Drills for Pickleball

As with all sports, practice makes perfect! You’ll find yourself playing better when you spend time developing your pickleball skills. Set aside a couple minutes to work on fine-tuning your game and have fun playing your favorite sport.

Here are several pickleball drills that can help you improve your game.

The Warmup (for all ability levels):
Walk, jog or run around the court lines to get your heart pumping. This helps you know the court better, and can diminish any confusion over which lines are for the tennis court and which are for pickleball.

The Up-and-Down (for all ability levels):
Hold your paddle in the hand you play with and the ball in your other hand. Toss the ball into the air over your paddle and begin to bounce the ball on your paddle. Keep bouncing the ball as many times as possible. This tunes your hand-eye coordination as well as helps you gather a “feel” for your paddle. Although this may be difficult for beginners, with a little practice you’ll see a noticeable improvement quickly!

Pickleball bounceReady, Aim, Fire (for all ability levels):
Find a partner and an empty court for this fun drill! Have your partner stand directly across from you on the other side of the net, just behind the no-volley zone. Serve the pickleball so that it goes right to your partner. Your partner will catch it, and then serve it back to you. Now, each of you should find a new spot on the court to stand. Repeat the drill again, serving to each other and moving to various spots on the court. This will teach you how to accurately aim to specific areas on the court, as well as give you the ability to practice your serve.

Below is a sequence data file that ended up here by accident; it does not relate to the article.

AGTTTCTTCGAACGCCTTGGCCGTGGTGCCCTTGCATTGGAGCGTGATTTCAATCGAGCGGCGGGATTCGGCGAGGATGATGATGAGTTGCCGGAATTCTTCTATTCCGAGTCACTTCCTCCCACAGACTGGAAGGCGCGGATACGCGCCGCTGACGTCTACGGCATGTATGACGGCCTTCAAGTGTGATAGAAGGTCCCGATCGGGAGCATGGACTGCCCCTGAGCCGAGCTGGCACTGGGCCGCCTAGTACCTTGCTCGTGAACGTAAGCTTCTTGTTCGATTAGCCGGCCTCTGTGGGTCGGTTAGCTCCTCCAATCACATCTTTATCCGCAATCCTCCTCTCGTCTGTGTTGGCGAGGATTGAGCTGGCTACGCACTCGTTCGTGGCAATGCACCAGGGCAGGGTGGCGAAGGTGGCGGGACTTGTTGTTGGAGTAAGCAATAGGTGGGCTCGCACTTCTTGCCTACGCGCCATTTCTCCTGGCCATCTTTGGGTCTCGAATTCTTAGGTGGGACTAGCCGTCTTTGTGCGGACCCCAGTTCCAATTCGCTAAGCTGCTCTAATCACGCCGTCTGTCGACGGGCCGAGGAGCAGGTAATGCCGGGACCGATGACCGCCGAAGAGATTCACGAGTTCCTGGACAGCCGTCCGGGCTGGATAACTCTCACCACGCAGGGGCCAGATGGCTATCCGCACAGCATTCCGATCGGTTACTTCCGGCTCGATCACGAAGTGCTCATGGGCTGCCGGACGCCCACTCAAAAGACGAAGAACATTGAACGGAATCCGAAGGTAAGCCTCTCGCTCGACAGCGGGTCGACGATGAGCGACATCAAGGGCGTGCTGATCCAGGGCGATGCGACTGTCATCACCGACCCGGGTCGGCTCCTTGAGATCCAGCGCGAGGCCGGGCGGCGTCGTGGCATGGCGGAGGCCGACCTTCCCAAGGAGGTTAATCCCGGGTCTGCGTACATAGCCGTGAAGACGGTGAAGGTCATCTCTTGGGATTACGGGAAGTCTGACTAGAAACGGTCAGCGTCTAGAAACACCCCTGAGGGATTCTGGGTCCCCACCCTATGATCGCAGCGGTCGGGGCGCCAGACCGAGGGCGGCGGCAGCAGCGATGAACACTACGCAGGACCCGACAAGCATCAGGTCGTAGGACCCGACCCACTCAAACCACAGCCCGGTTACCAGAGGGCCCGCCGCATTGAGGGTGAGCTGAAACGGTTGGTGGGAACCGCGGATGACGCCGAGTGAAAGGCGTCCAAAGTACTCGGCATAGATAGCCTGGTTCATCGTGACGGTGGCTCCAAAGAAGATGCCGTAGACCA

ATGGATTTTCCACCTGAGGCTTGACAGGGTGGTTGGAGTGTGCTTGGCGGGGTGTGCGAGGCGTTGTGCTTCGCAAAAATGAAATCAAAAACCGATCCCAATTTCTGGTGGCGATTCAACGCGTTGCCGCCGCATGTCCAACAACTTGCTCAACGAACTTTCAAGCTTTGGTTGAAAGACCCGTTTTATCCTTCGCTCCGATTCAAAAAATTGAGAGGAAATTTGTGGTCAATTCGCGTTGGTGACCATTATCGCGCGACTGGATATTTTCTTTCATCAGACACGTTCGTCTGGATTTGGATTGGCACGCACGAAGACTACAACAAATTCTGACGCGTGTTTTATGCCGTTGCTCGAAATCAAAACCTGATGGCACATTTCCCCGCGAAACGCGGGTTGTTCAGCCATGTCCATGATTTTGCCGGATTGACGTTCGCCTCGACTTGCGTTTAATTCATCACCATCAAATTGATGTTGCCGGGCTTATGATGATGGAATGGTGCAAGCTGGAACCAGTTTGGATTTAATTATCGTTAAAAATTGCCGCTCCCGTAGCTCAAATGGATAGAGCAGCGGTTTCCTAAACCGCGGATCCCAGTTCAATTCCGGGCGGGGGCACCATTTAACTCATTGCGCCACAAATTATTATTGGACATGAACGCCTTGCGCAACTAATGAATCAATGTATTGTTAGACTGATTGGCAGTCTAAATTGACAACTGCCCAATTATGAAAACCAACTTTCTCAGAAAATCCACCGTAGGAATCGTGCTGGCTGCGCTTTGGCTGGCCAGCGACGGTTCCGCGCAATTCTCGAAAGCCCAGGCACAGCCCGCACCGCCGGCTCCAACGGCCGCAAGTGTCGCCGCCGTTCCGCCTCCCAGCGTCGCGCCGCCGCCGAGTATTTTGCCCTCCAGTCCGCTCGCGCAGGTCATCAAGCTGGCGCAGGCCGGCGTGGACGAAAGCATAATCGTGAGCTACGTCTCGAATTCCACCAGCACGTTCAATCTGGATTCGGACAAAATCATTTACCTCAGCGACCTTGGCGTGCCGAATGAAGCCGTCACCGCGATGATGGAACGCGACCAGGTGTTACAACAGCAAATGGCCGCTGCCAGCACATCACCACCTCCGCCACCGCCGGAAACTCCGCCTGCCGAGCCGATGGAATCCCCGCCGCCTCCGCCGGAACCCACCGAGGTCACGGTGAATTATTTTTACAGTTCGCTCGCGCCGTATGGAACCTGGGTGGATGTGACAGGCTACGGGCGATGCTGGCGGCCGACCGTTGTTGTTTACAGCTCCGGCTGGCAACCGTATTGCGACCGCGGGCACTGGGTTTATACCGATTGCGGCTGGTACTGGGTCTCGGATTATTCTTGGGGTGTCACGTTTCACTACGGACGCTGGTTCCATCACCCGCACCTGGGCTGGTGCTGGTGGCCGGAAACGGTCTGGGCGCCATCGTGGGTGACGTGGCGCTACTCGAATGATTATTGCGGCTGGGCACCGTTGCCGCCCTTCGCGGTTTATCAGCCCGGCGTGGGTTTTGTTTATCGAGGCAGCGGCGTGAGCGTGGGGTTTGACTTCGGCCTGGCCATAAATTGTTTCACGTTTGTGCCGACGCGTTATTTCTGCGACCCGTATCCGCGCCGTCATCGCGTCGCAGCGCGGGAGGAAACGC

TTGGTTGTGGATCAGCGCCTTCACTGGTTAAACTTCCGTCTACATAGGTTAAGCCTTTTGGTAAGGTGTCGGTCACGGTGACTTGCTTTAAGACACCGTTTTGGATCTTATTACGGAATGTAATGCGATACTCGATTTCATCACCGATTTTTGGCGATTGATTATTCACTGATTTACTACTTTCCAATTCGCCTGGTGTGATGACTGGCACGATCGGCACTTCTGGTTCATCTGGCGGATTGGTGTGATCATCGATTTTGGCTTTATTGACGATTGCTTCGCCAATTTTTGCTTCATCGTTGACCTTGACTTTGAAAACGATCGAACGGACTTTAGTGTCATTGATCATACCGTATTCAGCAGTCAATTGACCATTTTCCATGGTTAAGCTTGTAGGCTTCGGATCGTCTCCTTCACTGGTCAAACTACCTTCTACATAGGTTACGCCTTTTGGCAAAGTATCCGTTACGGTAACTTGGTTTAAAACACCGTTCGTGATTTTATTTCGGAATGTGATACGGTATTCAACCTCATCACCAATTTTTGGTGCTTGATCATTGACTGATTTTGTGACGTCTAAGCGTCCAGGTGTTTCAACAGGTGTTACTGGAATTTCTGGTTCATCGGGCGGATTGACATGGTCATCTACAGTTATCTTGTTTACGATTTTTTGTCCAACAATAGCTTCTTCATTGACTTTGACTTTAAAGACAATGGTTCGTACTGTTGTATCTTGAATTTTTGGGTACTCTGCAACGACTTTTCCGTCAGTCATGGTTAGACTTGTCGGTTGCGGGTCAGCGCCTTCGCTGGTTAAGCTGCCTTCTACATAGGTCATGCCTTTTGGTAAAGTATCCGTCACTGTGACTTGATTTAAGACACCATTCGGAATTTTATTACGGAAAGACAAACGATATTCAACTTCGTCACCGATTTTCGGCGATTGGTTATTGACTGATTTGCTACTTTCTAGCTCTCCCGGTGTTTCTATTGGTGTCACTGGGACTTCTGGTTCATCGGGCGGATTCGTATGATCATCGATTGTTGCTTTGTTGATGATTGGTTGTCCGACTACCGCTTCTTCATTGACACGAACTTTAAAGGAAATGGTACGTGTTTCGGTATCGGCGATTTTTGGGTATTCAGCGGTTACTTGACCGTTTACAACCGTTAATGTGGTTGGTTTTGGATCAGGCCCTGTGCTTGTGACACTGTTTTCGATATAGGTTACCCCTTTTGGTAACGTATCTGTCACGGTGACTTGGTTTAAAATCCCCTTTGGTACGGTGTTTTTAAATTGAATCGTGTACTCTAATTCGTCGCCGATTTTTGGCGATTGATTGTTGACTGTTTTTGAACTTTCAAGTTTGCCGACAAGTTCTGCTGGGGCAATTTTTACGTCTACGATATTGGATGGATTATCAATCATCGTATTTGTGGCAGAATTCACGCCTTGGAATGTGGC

Target Practice (for intermediate to advanced players):
For players who have mastered “Ready, Aim, Fire”, there’s a more difficult version. Using court tape or masking tape, place six 10”x10” squares on each side of the court, as shown in the diagram. Stand in the center of one side of the court and attempt to hit the ball so that it lands in each 10”x10” box. You can choose whether to serve, lob, or attack the ball. This drill practices hitting areas on the court that are difficult for opponents to return. This can either be a partner drill or individual. If playing by yourself, you only need to put targets on one side of the court. The drill can be adapted to hit areas you prefer, and you can move to various places on the court to make it more realistic. You can also change the size of the taped targets to increase or decrease the difficulty level.

Pickleball target practiceGoal Setter (for intermediate to advanced players):
Find a partner and stand on either side of the net directly across from each other, behind the no-volley zone and “inside the lines”. Together, choose a number between 5 and 15. This will be your goal for the drill. You and your partner must achieve that number of touches in a rally while staying in your lines. The ball must stay between the sideline, endline, center line and no-volley zone line (as shown by the red box on the diagram). Once you achieve that number, you shift over to the other side of the center line. You repeat the drill for a second time, volleying for your goal number of touches again. Keep repeating this sequence until someone misses returning a ball, hits it into the net or out of bounds. This develops accuracy, consistency, and practices staying focused during an extended period of time.

Pickleball goalsRemember that all of these drills can be adapted for all skill levels! Have fun!

4 thoughts on “Drills for Pickleball

  1. Pingback: Deb Harrison Training – Compiled by Roberta Hirth | northcarolinapickleball

  2. Instead of taping boxes on the court, I use plastic pails and try to land it in the pail. Easy to set up, easy to move to different locations and it’s a great feeling when you land one in the bucket. I use it to practice deep serves(including lob serves) and also use buckets to practice drop shots in the kitchen. Hit 10 drop shots from behind the baseline and see how many you can place in one of three buckets in the kitchen (one at each side and one in middle) having your feeder yell which bucket to hit to when he hits the ball at you. Great Drill.

  3. Great practices. When teaching newbies I put a lot of time into serves…placement and “sauce.”

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